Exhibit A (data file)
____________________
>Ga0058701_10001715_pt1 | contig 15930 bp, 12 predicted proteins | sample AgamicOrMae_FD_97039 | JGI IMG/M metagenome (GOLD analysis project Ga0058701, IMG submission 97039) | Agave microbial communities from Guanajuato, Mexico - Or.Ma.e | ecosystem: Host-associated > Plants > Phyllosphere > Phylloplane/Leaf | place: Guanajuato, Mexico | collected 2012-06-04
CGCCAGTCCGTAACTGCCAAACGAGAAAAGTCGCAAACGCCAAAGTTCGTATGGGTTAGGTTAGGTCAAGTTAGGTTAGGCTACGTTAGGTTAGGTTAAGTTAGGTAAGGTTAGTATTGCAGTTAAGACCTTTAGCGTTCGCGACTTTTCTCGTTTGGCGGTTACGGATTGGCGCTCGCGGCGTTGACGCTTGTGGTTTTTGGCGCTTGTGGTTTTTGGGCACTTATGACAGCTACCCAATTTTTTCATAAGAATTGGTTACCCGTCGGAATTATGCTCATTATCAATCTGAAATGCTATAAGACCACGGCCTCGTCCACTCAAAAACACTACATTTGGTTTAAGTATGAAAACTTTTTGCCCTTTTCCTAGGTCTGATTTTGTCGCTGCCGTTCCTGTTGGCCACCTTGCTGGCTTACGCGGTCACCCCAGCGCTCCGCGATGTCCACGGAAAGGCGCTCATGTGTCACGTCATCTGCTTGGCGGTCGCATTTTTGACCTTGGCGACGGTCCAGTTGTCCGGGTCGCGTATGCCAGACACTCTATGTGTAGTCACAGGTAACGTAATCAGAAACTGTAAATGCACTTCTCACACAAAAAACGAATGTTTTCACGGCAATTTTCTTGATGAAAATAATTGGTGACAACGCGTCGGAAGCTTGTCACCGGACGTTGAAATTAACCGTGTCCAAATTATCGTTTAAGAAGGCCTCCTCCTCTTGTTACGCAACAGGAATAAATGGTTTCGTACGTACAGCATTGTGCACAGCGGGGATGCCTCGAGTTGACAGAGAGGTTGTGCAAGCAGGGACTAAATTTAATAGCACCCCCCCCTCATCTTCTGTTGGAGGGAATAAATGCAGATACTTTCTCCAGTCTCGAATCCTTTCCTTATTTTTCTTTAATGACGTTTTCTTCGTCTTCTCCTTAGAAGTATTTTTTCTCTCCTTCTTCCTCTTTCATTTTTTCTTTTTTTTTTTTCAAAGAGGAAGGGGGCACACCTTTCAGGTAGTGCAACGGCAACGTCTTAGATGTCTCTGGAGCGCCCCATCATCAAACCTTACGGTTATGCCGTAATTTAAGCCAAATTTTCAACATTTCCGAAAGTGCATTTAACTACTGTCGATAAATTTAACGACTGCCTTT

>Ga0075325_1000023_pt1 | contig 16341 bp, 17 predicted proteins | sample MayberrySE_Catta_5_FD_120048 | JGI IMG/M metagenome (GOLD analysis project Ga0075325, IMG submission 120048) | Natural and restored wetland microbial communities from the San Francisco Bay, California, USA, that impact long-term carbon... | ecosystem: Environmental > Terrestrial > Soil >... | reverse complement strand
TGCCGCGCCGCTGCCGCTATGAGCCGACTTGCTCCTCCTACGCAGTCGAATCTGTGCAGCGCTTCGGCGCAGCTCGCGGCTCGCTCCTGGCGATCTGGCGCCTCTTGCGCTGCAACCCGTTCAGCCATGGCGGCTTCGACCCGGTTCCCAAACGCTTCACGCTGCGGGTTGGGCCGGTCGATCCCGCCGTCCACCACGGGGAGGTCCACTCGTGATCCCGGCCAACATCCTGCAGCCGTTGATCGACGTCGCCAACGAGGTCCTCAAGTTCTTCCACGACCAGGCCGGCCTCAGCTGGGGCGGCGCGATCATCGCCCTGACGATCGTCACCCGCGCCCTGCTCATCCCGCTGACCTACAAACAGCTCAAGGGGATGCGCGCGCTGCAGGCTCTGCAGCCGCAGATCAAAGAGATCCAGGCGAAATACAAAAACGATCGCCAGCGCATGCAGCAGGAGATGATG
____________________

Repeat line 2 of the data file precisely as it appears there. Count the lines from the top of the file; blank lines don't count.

CGCCAGTCCGTAACTGCCAAACGAGAAAAGTCGCAAACGCCAAAGTTCGTATGGGTTAGGTTAGGTCAAGTTAGGTTAGGCTACGTTAGGTTAGGTTAAGTTAGGTAAGGTTAGTATTGCAGTTAAGACCTTTAGCGTTCGCGACTTTTCTCGTTTGGCGGTTACGGATTGGCGCTCGCGGCGTTGACGCTTGTGGTTTTTGGCGCTTGTGGTTTTTGGGCACTTATGACAGCTACCCAATTTTTTCATAAGAATTGGTTACCCGTCGGAATTATGCTCATTATCAATCTGAAATGCTATAAGACCACGGCCTCGTCCACTCAAAAACACTACATTTGGTTTAAGTATGAAAACTTTTTGCCCTTTTCCTAGGTCTGATTTTGTCGCTGCCGTTCCTGTTGGCCACCTTGCTGGCTTACGCGGTCACCCCAGCGCTCCGCGATGTCCACGGAAAGGCGCTCATGTGTCACGTCATCTGCTTGGCGGTCGCATTTTTGACCTTGGCGACGGTCCAGTTGTCCGGGTCGCGTATGCCAGACACTCTATGTGTAGTCACAGGTAACGTAATCAGAAACTGTAAATGCACTTCTCACACAAAAAACGAATGTTTTCACGGCAATTTTCTTGATGAAAATAATTGGTGACAACGCGTCGGAAGCTTGTCACCGGACGTTGAAATTAACCGTGTCCAAATTATCGTTTAAGAAGGCCTCCTCCTCTTGTTACGCAACAGGAATAAATGGTTTCGTACGTACAGCATTGTGCACAGCGGGGATGCCTCGAGTTGACAGAGAGGTTGTGCAAGCAGGGACTAAATTTAATAGCACCCCCCCCTCATCTTCTGTTGGAGGGAATAAATGCAGATACTTTCTCCAGTCTCGAATCCTTTCCTTATTTTTCTTTAATGACGTTTTCTTCGTCTTCTCCTTAGAAGTATTTTTTCTCTCCTTCTTCCTCTTTCATTTTTTCTTTTTTTTTTTTCAAAGAGGAAGGGGGCACACCTTTCAGGTAGTGCAACGGCAACGTCTTAGATGTCTCTGGAGCGCCCCATCATCAAACCTTACGGTTATGCCGTAATTTAAGCCAAATTTTCAACATTTCCGAAAGTGCATTTAACTACTGTCGATAAATTTAACGACTGCCTTT